Case Presentation:

Chest pain is the second most common reason for visiting an emergency department in the United States. Ruling out medical emergencies is crucial. We are presenting a case of chest pain due to an unthought‐of life‐threatening condition…This is a 66‐year‐old man with a medical history of diabetes mel‐litus, coronary artery disease, and hypertension. He underwent a cervical epidural steroid injection under direct fluoroscopic guidance at the level of C7‐T1 the morning of his presentation. Shortly after, the patient complained of acute‐onset severe left‐sided chest pain that was identical to the pain he had during his previous myocardial infarction episodes. His electrocardiogram revealed new Q wave in V1‐V2. He was emergently transferred to our institution for cardiac catheterization. A bedside transthoracic echocardiogram failed to show any new‐onset wall‐motion abnormality. Cardiac enzymes came back negative. A nitroglycerin drip failed to relieve his chest pain. A noncontrast CT scan of the neck followed by an MRI revealed an intramedullary spinal cord hematoma with contusion.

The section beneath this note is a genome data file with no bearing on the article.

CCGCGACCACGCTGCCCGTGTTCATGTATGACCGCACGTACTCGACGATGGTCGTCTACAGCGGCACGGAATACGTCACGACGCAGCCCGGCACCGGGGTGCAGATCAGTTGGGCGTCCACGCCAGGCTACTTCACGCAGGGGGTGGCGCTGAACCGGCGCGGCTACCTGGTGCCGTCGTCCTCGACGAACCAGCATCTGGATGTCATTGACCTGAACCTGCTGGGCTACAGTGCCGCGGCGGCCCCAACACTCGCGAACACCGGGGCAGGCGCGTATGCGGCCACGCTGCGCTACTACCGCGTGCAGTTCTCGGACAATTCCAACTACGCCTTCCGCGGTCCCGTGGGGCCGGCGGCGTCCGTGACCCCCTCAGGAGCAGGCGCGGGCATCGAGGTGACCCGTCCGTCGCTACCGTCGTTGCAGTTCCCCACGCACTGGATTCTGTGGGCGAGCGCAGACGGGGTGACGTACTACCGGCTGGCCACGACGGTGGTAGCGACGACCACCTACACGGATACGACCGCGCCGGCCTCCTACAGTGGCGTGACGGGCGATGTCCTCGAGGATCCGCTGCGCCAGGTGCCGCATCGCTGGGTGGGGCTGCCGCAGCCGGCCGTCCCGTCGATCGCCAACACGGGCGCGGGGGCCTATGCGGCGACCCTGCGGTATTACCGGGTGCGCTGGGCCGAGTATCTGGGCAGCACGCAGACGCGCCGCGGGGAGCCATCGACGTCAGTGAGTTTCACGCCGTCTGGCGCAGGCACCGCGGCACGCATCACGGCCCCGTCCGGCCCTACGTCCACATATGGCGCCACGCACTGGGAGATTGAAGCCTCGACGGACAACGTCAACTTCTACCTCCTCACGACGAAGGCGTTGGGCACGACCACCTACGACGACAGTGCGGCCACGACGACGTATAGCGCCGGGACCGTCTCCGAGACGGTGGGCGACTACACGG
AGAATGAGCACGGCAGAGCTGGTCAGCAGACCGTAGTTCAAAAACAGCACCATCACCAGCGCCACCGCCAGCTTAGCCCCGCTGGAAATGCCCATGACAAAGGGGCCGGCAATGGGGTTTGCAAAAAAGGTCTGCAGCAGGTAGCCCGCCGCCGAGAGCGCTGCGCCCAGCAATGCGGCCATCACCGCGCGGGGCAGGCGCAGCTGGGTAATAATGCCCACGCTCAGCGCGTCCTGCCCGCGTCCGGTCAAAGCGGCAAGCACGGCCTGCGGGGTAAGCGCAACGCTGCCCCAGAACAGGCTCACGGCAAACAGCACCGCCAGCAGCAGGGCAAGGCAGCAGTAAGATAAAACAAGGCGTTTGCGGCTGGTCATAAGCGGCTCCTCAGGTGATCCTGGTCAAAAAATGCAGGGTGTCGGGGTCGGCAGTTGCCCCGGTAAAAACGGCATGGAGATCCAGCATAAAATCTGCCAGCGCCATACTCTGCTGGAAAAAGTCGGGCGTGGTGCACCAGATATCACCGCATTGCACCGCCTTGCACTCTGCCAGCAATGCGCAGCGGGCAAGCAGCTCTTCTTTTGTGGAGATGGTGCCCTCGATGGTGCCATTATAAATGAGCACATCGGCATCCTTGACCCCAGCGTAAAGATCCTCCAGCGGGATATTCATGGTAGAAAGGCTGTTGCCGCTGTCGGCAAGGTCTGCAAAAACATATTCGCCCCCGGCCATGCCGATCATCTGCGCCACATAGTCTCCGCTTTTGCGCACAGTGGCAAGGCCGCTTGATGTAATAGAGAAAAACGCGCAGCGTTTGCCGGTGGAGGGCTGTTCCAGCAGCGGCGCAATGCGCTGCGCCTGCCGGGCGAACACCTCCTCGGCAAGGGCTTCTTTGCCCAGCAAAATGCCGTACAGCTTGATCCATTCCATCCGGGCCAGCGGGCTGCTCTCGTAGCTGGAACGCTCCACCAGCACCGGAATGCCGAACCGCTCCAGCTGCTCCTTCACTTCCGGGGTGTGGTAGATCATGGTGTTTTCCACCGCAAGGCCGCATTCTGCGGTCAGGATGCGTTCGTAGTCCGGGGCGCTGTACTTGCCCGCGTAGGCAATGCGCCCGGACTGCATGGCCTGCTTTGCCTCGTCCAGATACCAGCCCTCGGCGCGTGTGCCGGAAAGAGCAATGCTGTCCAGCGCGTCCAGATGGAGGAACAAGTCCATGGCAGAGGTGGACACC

T2 image showing acute intramedullary hemorrhage and edema.


Cervical epidural steroid injections are common in today's practice for neck pain with or without radiculopathy. Minor complications can ensue, including dyspnea, nausea, vomiting, dizziness, facial flushing, neck stiffness, and hypotension. More serious complications may arise, ranging from transient neurological deficit, quadreparesis, anterior spinal artery syndrome, cerebellar infarct, brain stem herniation, and even death. Mechanisms of injury include vascular compromise (of a radicular artery, vertebral artery, or anterior spinal artery), epidural hematoma, needle trauma, and intracord contrast injection.


To our knowledge, this is the first reported case of intramedullary hematoma secondary to cervical epidural injection. The misleading presentation of this abnormality and the significant clinical morbidity resulting from this lesion highlight the importance of appropriate radiological investigation in this clinical setting.

Author Disclosure:

R. Daher, none; M. Abboud, none; T. Nissirios, none; E. Kupersmith, none.